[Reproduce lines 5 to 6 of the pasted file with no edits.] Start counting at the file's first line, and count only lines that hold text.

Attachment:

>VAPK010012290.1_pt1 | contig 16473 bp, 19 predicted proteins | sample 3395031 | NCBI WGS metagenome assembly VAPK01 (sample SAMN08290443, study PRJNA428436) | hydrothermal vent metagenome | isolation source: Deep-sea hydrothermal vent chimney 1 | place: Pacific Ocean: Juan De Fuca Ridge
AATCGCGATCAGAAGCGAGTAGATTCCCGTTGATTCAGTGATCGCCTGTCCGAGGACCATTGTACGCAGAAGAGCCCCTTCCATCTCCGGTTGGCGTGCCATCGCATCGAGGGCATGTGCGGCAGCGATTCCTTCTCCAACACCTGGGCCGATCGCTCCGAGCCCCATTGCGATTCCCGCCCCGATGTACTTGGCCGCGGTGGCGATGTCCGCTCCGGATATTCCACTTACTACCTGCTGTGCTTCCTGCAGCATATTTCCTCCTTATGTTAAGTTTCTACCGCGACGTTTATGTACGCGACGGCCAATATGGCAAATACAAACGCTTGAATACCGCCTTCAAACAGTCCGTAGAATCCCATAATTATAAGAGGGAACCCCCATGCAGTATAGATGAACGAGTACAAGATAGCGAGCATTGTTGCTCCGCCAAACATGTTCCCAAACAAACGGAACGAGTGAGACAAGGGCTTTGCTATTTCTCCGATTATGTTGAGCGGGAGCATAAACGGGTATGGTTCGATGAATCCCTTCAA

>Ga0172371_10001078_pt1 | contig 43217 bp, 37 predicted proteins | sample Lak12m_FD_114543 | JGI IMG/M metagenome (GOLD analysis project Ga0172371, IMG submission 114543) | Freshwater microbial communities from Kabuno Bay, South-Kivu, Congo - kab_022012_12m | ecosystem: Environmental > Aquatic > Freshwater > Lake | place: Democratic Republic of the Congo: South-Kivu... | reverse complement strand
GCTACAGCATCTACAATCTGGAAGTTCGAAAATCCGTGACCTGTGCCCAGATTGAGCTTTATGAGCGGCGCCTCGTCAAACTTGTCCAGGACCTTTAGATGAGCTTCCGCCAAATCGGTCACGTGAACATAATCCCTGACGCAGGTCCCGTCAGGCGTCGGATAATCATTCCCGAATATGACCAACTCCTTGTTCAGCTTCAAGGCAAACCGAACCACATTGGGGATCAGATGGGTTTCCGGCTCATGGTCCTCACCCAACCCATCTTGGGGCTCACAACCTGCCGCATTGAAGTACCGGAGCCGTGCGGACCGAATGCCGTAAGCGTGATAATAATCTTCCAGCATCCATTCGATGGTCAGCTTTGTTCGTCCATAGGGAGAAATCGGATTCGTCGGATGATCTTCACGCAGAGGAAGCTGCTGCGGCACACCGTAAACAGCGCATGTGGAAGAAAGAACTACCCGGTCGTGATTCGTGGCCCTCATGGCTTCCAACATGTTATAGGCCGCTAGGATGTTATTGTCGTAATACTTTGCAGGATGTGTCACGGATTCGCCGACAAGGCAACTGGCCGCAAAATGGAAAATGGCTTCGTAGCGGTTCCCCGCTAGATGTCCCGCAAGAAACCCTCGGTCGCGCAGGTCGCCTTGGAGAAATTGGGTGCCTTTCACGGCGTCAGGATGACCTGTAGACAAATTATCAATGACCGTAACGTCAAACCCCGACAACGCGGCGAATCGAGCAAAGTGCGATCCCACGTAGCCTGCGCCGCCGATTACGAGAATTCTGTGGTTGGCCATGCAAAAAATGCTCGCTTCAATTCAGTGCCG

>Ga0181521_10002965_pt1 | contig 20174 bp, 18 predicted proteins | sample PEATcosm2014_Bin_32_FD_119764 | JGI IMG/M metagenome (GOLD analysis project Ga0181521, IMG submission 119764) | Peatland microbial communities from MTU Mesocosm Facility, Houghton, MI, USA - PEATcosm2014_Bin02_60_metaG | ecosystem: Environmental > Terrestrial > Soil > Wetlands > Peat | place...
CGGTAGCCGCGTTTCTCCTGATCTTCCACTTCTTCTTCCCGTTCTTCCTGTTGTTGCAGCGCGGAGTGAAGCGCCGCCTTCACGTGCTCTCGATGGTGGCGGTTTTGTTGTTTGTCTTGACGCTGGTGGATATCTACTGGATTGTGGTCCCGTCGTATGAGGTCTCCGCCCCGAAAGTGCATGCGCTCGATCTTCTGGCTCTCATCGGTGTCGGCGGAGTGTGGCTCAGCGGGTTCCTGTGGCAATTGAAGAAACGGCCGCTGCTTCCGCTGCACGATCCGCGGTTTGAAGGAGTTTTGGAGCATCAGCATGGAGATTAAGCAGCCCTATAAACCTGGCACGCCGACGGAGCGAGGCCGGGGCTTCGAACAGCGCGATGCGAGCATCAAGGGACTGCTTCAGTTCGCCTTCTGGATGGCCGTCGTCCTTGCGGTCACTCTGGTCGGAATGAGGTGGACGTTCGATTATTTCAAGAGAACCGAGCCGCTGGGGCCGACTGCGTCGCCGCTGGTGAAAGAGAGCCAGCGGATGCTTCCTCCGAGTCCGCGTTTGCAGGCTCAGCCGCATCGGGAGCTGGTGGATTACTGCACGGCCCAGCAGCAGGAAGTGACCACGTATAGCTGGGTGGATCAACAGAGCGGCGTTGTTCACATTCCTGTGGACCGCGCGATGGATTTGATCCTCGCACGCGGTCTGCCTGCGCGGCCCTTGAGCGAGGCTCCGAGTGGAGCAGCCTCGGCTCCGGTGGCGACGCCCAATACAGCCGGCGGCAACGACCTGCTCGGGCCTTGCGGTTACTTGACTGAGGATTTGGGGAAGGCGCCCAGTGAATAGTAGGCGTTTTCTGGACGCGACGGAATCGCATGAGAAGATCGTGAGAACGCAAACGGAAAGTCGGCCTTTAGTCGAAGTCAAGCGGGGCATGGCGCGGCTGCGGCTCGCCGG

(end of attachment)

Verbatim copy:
>Ga0181521_10002965_pt1 | contig 20174 bp, 18 predicted proteins | sample PEATcosm2014_Bin_32_FD_119764 | JGI IMG/M metagenome (GOLD analysis project Ga0181521, IMG submission 119764) | Peatland microbial communities from MTU Mesocosm Facility, Houghton, MI, USA - PEATcosm2014_Bin02_60_metaG | ecosystem: Environmental > Terrestrial > Soil > Wetlands > Peat | place...
CGGTAGCCGCGTTTCTCCTGATCTTCCACTTCTTCTTCCCGTTCTTCCTGTTGTTGCAGCGCGGAGTGAAGCGCCGCCTTCACGTGCTCTCGATGGTGGCGGTTTTGTTGTTTGTCTTGACGCTGGTGGATATCTACTGGATTGTGGTCCCGTCGTATGAGGTCTCCGCCCCGAAAGTGCATGCGCTCGATCTTCTGGCTCTCATCGGTGTCGGCGGAGTGTGGCTCAGCGGGTTCCTGTGGCAATTGAAGAAACGGCCGCTGCTTCCGCTGCACGATCCGCGGTTTGAAGGAGTTTTGGAGCATCAGCATGGAGATTAAGCAGCCCTATAAACCTGGCACGCCGACGGAGCGAGGCCGGGGCTTCGAACAGCGCGATGCGAGCATCAAGGGACTGCTTCAGTTCGCCTTCTGGATGGCCGTCGTCCTTGCGGTCACTCTGGTCGGAATGAGGTGGACGTTCGATTATTTCAAGAGAACCGAGCCGCTGGGGCCGACTGCGTCGCCGCTGGTGAAAGAGAGCCAGCGGATGCTTCCTCCGAGTCCGCGTTTGCAGGCTCAGCCGCATCGGGAGCTGGTGGATTACTGCACGGCCCAGCAGCAGGAAGTGACCACGTATAGCTGGGTGGATCAACAGAGCGGCGTTGTTCACATTCCTGTGGACCGCGCGATGGATTTGATCCTCGCACGCGGTCTGCCTGCGCGGCCCTTGAGCGAGGCTCCGAGTGGAGCAGCCTCGGCTCCGGTGGCGACGCCCAATACAGCCGGCGGCAACGACCTGCTCGGGCCTTGCGGTTACTTGACTGAGGATTTGGGGAAGGCGCCCAGTGAATAGTAGGCGTTTTCTGGACGCGACGGAATCGCATGAGAAGATCGTGAGAACGCAAACGGAAAGTCGGCCTTTAGTCGAAGTCAAGCGGGGCATGGCGCGGCTGCGGCTCGCCGG